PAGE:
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Court To Review Kansas City Case For a Third Time

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Washington

The U.S. Supreme Court last week agreed to take its third look at the Kansas City, Mo., school-desegregation case, which launched one of the most sweeping and expensive remedial plans ever ordered by the federal courts.

The High Court on Sept. 26 accepted an appeal by the state of Missouri, which has been forced to bear much of the cost of Kansas City's $1.3 billion desegregation plan because of the state's legacy of legally mandated segregation.

In its appeal in Missouri v. Jenkins (Case No. 93-1823), the state asks the Court to review an order that student achievement in the district, as measured on standardized tests, improve before the state is released from its obligation to pay for desegregation programs.

The state argues that it was improper for the U.S. Court of Appeals for the Eighth Circuit in St. Louis to set an "outcome-based standard" as a prerequisite to ruling that the district has achieved unitary status, or eliminated the vestiges of prior segregation.

The "requirement of improved student achievement greatly exceeds the 14th Amendment's guarantee of equal educational opportunity," the state argues in its brief. "If permitted to stand, such a standard would mark a radical departure from this Court's established requirement that only purposeful discrimination is remediable under the 14th Amendment."

In its briefs opposing the appeal, the Kansas City district and the private plaintiffs in the case argue that the Eighth Circuit panel did not really establish a new standard.

"A fairer reading of the Eighth Circuit's statement ... is a reaffirmation of the well-settled principle that effectiveness in eliminating vestiges of discrimination is the standard to be employed in assessing a school-desegregation remedy," the district's brief says.

The Supreme Court jumped the gun last week on the Oct. 3 opening of its new term by granting review of the Kansas City case and seven other appeals. The Missouri case will likely be argued in January.

In addition to the achievement-standard issue, the state's appeal also questions whether lower federal courts exceeded their authority by granting salary increases to almost all district employees as part of the desegregation effort. Missouri argues that salary increases for non-instructional personnel are not sufficiently related to the desegregation remedy.

A Landmark Decision

This will mark the third time the Supreme Court has considered the Kansas City case. In 1989, the Court used the case to decide a relatively minor issue regarding attorneys' fees in civil-rights litigation.

In its landmark 1990 decision in the case, the High Court ruled 5 to 4 that federal judges may order a school district to raise taxes to finance a desegregation plan.

It held unanimously that U.S. District Judge Russell G. Clark exceeded his authority by ordering a tax hike on his own. But the narrow majority agreed he could suspend state laws and order local governments to raise taxes to correct constitutional violations. (See Education Week, April 25, 1990.)

Since that time, Missouri has appealed several other issues from the case to the Supreme Court, each time requesting that the Justices consider the sweeping scope of the plan. The High Court had rejected those appeals until last week.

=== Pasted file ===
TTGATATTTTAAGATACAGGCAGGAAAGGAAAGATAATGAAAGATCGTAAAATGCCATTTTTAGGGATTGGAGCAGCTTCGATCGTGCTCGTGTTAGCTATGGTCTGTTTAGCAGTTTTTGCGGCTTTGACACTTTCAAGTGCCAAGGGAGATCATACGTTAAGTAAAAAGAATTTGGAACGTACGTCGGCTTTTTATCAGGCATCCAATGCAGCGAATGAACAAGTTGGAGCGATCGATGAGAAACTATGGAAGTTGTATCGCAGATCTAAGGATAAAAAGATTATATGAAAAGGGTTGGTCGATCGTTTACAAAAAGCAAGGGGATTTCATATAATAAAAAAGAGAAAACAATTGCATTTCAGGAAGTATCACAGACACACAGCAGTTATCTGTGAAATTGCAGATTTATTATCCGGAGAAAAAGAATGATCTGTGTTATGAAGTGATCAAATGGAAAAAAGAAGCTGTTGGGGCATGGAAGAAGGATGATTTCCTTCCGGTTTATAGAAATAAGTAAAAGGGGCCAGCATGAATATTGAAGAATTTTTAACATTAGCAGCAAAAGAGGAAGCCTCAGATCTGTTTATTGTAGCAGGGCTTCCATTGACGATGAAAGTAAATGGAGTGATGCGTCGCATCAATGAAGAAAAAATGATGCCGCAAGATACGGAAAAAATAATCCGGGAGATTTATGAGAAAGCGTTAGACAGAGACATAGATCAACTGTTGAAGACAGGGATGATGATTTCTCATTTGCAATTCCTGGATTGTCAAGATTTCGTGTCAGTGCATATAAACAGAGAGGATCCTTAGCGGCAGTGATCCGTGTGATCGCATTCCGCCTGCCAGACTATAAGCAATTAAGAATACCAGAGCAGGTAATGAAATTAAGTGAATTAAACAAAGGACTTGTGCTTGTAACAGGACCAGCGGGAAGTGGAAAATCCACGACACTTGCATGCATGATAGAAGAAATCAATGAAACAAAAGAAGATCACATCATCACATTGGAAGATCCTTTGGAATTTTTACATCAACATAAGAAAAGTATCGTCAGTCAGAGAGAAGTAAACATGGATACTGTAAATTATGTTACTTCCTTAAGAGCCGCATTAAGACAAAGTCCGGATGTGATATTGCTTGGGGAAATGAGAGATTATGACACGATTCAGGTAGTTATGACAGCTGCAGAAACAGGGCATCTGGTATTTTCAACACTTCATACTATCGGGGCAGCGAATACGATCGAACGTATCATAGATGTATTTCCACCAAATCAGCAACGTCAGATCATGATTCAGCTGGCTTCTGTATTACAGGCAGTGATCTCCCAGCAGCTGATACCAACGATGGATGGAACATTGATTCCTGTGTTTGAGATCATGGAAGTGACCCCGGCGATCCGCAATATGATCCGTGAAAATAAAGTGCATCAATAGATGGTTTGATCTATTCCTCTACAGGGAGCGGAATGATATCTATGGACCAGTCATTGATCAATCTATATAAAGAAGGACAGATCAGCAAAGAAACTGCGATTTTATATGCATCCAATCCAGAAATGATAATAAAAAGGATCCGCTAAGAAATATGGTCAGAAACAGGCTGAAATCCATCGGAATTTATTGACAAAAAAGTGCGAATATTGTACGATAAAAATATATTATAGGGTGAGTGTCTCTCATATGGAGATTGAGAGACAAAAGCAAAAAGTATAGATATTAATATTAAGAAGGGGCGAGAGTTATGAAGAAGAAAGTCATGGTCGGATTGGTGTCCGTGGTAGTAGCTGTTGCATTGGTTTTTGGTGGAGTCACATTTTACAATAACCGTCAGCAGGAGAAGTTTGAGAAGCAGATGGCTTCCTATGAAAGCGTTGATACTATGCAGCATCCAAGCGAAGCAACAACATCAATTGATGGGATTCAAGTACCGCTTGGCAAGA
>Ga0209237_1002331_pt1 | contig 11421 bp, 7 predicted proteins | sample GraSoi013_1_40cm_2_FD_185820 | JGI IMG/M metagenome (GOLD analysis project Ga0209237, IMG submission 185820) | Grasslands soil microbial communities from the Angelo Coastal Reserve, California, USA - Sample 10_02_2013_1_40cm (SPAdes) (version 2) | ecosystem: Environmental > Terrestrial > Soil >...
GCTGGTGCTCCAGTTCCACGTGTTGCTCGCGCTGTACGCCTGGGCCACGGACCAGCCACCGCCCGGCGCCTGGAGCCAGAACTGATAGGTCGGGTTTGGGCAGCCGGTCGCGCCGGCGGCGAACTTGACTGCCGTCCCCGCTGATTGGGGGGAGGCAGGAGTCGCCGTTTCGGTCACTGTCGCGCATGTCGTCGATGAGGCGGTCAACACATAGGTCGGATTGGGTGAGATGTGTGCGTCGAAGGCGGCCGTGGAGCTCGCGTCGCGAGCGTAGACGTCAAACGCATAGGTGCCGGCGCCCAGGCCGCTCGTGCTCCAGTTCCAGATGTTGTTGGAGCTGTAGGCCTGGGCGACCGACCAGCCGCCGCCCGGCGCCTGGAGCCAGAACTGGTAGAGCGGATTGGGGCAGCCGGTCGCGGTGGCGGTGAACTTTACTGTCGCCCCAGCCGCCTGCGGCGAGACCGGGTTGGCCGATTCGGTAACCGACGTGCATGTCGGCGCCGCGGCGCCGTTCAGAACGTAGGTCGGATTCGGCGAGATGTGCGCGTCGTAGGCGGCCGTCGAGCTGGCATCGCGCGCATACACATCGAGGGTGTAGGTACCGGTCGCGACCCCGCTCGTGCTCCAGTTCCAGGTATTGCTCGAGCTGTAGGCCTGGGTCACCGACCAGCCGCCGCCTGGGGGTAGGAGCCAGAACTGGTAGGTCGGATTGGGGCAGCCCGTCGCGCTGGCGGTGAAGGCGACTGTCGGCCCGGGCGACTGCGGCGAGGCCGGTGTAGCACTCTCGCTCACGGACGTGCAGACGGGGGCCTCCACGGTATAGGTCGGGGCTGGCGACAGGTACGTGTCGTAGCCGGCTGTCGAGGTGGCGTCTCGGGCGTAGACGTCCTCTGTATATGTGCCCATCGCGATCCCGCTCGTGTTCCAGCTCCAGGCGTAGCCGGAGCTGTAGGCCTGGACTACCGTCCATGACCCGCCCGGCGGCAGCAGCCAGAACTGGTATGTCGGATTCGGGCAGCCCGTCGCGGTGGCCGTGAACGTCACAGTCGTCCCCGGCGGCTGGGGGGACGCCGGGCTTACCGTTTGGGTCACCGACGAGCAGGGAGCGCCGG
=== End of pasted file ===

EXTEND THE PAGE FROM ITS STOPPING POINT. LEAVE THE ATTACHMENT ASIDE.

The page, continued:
The Kansas City desegregation plan includes efforts to make each of the district's high schools a magnet school and to set up a variety of other special programs.

However, a report released earlier this year by the Harvard Project on School Desegregation said that the huge sum spent in Kansas City has resulted in only modest academic and integration gains.

"This is the most far-reaching example of a certain kind of school-desegregation case," said Gary Orfield, a professor of education and social policy at Harvard University and a leading desegregation expert. "I think you can infer that [the Justices] want to look at this case and see where it is going."

"A vast amount of money has been spent in Kansas City with relatively modest results," added Mr. Orfield, who was once a witness for the plaintiffs in the case. "Should there be no standard for outcomes?"

Appeals Court Divided

Missouri appealed a ruling by a three-judge panel of the Eighth Circuit court affirming Judge Clark's orders approving the salary increase and educational-improvement efforts.

In 1992, the state had sought a partial end to the desegregation remedy, arguing that the opportunities available in the Kansas City schools exceeded those in suburban districts. Judge Clark rejected the state's arguments and ordered increased funding.

On appeal, the Eighth Circuit panel unanimously affirmed the judge, and for the first time set a standard requiring that the state prove that Kansas City's students reach some level of improvement in achievement before it would be granted a ruling on unitary status.

"The success of quality of education programs must be measured by their effects on the students," said the panel opinion by U.S. Circuit Judge John R. Gibson.

As for the salary hikes, the panel said Judge Clark did not abuse his discretion in ordering them.

The state sought a rehearing before the full Eighth Circuit Court, which rejected the request by a vote of 6 to 5, with the dissenting judges criticizing the "achievement standard." The state then appealed to the Supreme Court.

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